I’ve had a bit of an iBooks renaissance. When I got my first iPad a little over a year ago, I liked iBooks, but I tended to prefer the Kindle app (and Kindle books), both because of the interface and the (greater) selection of books. But, as is often the case with Apple products, the simplicity of iBooks is winning me over. But not for eBooks necessarily.

I go to the gym before school and use my iPad to prep for class; teaching four literature classes makes it easy to read ebooks via my iPad. But the opening unit of my Sports in Lit class looks at competition, and the readings are all essays from various sources. I knew that iBooks could display .pdfs, and so I (down)loaded the essays to iBooks. Problem solved.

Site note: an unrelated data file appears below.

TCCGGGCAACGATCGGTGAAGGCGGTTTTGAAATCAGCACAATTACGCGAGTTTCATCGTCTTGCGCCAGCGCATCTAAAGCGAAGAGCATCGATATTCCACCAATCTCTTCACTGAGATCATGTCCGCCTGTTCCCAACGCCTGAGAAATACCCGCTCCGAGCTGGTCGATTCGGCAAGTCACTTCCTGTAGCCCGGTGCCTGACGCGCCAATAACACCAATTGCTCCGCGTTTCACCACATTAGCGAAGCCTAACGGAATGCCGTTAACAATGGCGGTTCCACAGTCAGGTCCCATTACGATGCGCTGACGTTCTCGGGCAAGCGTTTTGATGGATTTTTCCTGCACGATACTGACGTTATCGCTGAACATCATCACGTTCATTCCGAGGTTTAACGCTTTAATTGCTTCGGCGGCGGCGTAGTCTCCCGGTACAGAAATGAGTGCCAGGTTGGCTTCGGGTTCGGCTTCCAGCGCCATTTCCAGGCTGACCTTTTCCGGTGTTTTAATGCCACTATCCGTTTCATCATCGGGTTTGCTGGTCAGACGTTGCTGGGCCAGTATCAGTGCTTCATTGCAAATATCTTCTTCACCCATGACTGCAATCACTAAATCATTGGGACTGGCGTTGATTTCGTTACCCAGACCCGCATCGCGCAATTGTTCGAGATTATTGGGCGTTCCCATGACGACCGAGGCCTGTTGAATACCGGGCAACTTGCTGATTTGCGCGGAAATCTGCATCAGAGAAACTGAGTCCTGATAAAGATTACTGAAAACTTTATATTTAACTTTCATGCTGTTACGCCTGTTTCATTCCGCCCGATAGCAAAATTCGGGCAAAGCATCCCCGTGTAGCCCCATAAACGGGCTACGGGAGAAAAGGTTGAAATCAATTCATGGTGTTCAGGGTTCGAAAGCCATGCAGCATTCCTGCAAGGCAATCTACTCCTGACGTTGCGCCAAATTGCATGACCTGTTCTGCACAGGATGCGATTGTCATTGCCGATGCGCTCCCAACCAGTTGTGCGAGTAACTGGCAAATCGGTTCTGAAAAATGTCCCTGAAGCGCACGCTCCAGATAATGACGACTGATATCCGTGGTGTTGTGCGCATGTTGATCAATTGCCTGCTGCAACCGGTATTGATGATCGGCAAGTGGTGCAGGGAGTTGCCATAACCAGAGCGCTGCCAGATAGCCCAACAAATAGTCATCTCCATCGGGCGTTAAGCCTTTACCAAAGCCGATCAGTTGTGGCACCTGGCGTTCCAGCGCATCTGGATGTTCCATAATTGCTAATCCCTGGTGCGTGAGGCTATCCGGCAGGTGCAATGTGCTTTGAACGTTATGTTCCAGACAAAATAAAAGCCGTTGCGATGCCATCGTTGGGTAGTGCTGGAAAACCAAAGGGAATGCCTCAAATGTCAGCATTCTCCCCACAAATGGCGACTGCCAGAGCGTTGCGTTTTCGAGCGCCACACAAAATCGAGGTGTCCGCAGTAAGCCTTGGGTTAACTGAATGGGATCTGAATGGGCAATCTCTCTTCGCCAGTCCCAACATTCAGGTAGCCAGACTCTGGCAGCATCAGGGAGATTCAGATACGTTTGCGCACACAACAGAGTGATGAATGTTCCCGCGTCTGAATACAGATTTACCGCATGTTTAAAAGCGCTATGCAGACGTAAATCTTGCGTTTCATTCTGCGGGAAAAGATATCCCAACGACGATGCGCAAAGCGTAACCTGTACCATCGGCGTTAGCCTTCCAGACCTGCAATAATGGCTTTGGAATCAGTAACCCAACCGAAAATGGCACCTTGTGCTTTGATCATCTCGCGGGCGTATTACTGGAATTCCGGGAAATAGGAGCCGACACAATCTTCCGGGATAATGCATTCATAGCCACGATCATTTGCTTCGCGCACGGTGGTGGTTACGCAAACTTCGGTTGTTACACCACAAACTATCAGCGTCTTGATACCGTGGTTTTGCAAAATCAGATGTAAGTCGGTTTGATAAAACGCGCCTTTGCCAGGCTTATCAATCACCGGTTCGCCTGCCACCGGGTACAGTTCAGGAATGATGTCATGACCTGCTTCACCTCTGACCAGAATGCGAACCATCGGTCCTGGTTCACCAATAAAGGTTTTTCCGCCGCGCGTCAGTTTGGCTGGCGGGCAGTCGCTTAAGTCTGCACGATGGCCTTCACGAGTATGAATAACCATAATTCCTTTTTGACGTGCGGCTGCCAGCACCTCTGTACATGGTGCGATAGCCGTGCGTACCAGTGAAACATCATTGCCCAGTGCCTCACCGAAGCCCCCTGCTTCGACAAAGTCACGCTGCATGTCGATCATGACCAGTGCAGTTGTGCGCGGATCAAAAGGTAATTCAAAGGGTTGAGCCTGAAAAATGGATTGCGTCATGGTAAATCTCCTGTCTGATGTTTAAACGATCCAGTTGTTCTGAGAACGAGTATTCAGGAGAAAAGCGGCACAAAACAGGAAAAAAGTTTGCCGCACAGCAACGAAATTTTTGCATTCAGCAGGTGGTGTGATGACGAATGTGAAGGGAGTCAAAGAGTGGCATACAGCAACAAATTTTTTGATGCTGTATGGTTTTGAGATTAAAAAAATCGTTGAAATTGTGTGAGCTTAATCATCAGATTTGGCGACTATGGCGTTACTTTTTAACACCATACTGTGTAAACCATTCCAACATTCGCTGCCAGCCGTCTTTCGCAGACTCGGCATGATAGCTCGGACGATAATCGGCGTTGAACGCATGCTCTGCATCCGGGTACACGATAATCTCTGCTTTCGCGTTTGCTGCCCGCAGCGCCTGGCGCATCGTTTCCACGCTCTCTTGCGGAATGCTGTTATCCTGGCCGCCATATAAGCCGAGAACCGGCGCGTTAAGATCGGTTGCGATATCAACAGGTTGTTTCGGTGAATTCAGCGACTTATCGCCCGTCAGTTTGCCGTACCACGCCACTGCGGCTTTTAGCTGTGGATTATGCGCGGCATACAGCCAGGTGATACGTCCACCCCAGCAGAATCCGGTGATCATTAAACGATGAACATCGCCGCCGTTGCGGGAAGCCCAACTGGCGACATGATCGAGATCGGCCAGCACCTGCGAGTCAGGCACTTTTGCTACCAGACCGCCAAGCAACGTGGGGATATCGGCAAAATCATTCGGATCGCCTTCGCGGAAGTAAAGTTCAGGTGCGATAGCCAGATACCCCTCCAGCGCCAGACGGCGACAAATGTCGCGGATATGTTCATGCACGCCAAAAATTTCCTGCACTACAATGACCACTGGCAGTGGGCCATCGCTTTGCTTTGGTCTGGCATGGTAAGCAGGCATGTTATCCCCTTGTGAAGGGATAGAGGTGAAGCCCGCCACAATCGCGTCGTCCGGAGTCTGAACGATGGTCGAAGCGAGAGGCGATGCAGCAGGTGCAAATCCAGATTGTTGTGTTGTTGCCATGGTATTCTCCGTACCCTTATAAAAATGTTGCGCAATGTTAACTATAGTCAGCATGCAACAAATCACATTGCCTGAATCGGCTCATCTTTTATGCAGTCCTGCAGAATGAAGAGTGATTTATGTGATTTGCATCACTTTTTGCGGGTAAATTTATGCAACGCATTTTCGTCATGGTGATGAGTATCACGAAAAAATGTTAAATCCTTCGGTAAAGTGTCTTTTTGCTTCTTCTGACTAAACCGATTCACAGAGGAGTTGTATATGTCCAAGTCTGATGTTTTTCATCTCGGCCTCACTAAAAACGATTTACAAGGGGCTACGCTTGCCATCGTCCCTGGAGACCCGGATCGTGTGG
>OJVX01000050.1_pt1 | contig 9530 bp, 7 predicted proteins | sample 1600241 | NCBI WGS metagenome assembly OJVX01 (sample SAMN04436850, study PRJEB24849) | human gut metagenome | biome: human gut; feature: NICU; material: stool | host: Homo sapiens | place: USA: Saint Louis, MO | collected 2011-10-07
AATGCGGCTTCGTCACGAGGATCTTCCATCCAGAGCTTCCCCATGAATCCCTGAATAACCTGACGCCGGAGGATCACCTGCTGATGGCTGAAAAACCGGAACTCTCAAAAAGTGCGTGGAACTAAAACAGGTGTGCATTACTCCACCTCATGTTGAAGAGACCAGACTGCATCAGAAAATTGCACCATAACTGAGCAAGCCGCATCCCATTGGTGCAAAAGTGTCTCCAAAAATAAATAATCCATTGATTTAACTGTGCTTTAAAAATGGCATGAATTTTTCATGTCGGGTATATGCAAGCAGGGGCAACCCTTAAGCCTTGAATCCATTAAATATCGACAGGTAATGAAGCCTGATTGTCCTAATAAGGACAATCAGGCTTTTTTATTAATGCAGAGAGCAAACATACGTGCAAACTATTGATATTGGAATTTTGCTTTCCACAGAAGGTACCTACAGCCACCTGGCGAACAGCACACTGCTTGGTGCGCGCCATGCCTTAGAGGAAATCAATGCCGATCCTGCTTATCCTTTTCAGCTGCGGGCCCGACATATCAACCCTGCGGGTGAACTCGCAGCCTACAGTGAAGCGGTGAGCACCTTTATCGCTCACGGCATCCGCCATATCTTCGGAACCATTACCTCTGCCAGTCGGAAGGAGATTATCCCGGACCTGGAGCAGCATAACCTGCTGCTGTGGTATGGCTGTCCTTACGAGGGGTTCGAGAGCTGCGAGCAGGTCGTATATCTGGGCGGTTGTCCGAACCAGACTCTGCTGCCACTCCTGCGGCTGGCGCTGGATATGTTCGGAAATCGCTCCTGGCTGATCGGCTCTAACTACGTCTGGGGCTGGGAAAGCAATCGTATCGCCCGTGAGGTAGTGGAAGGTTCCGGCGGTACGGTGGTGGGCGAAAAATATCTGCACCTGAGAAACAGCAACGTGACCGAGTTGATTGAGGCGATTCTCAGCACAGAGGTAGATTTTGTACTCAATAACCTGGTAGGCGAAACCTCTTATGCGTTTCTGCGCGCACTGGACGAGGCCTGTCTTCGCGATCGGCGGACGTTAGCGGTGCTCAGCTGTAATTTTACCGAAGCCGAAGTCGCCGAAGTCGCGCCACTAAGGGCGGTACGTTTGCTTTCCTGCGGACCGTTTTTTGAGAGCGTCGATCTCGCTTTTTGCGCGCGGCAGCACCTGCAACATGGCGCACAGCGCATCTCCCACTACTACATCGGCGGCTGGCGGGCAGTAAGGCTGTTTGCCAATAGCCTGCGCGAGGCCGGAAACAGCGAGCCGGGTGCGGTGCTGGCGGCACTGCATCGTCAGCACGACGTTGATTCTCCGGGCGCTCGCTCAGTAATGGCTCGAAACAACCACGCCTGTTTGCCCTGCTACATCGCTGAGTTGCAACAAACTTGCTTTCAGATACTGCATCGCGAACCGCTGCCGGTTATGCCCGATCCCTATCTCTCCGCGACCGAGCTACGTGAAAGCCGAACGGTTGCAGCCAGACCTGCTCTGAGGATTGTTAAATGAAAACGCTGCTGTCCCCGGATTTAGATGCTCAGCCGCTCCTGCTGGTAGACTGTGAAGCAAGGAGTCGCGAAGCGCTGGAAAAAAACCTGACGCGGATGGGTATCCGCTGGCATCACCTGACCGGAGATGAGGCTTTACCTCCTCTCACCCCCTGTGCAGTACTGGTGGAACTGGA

I found it curious, however, that the ebooks and pdfs weren’t in the same location / library in iBooks. As I accessed these collections (via the Collections button), I noticed that the Collections could be customized, and herein lies the renaissance. Now I have a collection for each of my units for my three different lit classes. I’ve converted everything from essays to lecture notes to assignment sheets to pdfs and now store them in iBooks. This makes the iPad a comprehensive resource for my courses, i.e. I will always have the iPad in my school bag, and so if I have a question, say, about how much a category is weighted in the grading of a certain assignment, that assignment sheet is easily accessible via iBooks.

(I had experienced this phenomenon before with ebooks whereby, with the iPad close at hand, I was checking more quotes / sources from my papers because I was more likely to have the iPad with the ebook than to have the paper book itself, not to mention the fact that I could grade papers from different classes and have all my texts at hand without having to carry the books themselves. Now I can do this same checking with handouts, assignment sheets, etc.)